It’s not any one person. It’s all understandable mistakes (or bad RNG with insufficiently thought out backup strategy.) People in critical roles like the tank or the flak (ie. nasty looking pink hands) kiters are under high pressure, they slip up once and bang, they die. Whoops. /GG. Restart.
Less adept people who have been carefully placed in less critical roles make the occasional mistake and slip up. Whoops, there goes the oil expanding and wrecking all in its path and the careful positioning and timing needed. /GG. Restart.
A teleport gets put on someone unexpected; people dodge reflexively in a different direction than previously agreed on; people miss a dodge; adds in later phases overwhelm players’ ability to process the encounter, causing panic which leads to a mistake… /GG. Restart.
Well, it is challenge mode, after all.
And I believe the intent is to have some encounters that are difficult to the point of requiring a group to keep practising for days and weeks until they get the execution just perfect, collectively. Some people like that kind of thing, after all.
And I don’t actually hate it, or have a strong opinion about it. I keep showing up, after all. It is interesting, in a way, to keep rehearsing a particular part in a performance and analyze one’s mistakes and try not to keep slipping up in the same way (mea culpa: the moment I panic, I dodge early…enter flying soon-to-be-dead asura).
It is, however, tiring as fuck. Especially to do it for three hours after a long day at work with no dinner.
Don’t get me wrong. It’s not something I want to stop doing. I’m an opportunist and opportunity in my kind of timezone rarely knocks twice.
But it does put me through the wringer. And after two, three days a week, it pretty much drains all energy and desire to do much of anything else. Especially anything else GW2-related. *shudder*
At the same time, accomplishments in any game feel increasingly meaningless.
Today, I’m level whatever in Path of Exile. Or I collected X number of resources leading to Y goal in GW2. Or I caught a Z Pokemon for the collection.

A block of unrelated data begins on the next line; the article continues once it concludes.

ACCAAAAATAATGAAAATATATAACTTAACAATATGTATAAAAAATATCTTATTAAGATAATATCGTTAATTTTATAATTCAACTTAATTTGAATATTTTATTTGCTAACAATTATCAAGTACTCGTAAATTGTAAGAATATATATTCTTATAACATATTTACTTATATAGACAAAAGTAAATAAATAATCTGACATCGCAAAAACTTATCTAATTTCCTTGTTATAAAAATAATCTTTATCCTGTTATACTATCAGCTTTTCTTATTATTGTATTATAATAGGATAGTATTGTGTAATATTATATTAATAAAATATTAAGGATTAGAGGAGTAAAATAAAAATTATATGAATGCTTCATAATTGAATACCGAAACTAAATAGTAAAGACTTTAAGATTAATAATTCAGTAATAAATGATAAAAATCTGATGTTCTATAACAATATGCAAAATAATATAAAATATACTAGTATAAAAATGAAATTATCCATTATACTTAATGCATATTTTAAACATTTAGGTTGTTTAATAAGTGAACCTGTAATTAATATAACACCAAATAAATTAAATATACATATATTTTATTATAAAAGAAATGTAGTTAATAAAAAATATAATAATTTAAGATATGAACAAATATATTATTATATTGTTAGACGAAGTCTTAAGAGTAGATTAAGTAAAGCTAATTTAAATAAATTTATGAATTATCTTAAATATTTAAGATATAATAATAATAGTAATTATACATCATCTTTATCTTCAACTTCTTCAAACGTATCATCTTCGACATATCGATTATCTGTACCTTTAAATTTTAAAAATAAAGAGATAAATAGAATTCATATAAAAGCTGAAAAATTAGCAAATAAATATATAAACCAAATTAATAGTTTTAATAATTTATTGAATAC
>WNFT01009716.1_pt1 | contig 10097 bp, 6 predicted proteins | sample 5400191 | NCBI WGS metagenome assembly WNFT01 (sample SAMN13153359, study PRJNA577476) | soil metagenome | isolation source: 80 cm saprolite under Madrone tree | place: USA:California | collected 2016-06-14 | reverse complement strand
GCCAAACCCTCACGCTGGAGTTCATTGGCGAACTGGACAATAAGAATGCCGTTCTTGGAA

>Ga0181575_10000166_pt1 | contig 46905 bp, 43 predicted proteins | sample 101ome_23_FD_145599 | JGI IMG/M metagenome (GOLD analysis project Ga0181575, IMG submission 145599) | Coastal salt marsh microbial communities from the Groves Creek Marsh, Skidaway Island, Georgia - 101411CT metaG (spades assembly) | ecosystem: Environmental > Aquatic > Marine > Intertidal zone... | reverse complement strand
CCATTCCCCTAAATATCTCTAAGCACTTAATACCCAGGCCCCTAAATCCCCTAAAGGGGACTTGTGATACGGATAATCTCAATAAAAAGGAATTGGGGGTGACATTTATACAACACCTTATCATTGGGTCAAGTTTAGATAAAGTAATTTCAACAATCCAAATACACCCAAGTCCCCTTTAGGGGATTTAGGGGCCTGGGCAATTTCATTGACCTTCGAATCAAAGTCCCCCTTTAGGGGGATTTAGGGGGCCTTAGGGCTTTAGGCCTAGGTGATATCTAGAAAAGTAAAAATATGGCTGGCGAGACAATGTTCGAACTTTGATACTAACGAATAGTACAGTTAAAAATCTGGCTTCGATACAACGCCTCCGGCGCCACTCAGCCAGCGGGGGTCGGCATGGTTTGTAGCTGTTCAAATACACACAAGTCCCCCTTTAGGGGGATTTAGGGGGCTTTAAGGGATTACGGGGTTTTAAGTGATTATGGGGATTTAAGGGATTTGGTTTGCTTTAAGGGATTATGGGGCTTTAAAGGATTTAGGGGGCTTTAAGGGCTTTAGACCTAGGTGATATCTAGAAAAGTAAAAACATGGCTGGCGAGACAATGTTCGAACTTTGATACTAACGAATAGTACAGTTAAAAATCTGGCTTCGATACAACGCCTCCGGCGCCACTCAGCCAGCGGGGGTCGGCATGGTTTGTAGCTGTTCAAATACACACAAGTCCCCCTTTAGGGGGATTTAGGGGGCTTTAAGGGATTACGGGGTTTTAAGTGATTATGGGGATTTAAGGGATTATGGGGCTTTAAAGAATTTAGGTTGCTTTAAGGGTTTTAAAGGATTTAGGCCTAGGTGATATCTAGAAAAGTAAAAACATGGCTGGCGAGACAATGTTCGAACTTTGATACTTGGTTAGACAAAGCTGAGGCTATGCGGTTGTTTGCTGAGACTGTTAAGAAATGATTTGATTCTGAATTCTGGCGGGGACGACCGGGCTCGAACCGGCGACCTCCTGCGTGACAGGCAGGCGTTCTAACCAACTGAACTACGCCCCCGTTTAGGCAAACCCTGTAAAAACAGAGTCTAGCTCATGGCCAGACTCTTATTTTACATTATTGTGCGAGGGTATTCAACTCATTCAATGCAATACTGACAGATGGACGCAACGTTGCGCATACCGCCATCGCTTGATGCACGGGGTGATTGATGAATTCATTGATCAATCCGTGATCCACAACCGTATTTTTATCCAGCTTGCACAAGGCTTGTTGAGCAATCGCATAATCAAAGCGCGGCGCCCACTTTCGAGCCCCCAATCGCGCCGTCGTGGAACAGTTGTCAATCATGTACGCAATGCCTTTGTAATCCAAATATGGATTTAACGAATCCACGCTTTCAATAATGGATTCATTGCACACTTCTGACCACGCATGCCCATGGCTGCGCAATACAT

It’s a made-up goal that the developers have designed, that you’ve agreed to suspend disbelief to want, for the purposes of “playing” the game.
I start getting restless and game hop.
I go for a short spin in Trove to revisit things. Still colorful, still pretty amusing, still laggy as anything for my geographical location.
I poke my head into my singleplayer ARK game, die a couple of times to random dinosaurs while trying to remember how to play, wind up with a lucky violent dinosaur-free respawn, build a slightly less pathetic thatch hut that is four squares big, and bully a couple of low level dinosaurs – mostly because they’re stuck in trees.
It takes forever and a few wiki browses before I re-remember how to tame anything.
Huzzah, I have a tame turtle.
It still feels meaningless. Collect thatch. Collect wood. Collect berries.
I briefly consider playing my Minecraft: Terrafirmapunk game, but wuss out at the thought of needing to collect more wood and stone.
I give Shelter a go, it’s been on my Steam list forever and unplayed.
Before long I realize that I’m either emotionally dead to the plight of badgers beyond the metagame of trying to see which badger is the lightest in color to feed before it starves, or conversely too afraid of the eventual lesson of nature that one of the badger pups will wind up lost along the way or that death will inevitably come, for the badger mum if nobody else.
So I stop. The only way to win is not to play, and all that.
The real winner of my restless game wanderings is this delightful little Early Access game that was going on 33% off on Steam – Slime Rancher.
I almost never buy Early Access games.
I pretty much -never- buy a game at only 33% off, preferring to wait for 75% off, or at least 50% off if I want it badly enough.
I impulse bought it, mostly because the reviews were very positive and I -really- needed some cheering up and this seemed colorful enough to do it.
I don’t regret a single cent.
It is really that good.
It is unabashedly happy and cartoony and ridiculous as befits a game that is about collecting and selling slime poop… er, plorts.
It is also a game that works, has interesting content and a decent progression path, which is something quite unexpected for an Early Access game.
The slimes jiggle around and display interesting behaviors. If they’re hungry, they’ll mash themselves right against the walls of their corral, yearning towards the nearest piece of food they can see.
They start stacking atop each other, making little slime stack ladders, so that one or two of them will eventually hop over the walls and get out, the devious little blobs.
There are tabby cat slimes that will grab objects near them and play with them, tossing them willy nilly.
The fun is in the discovery though, and rest assured, there are more interesting slimes and and other things to be found in this game.
There are a few zones and objects still under construction, but by and large, the game is very playable even without them.
Especially when you want a mood lift. *Blorp*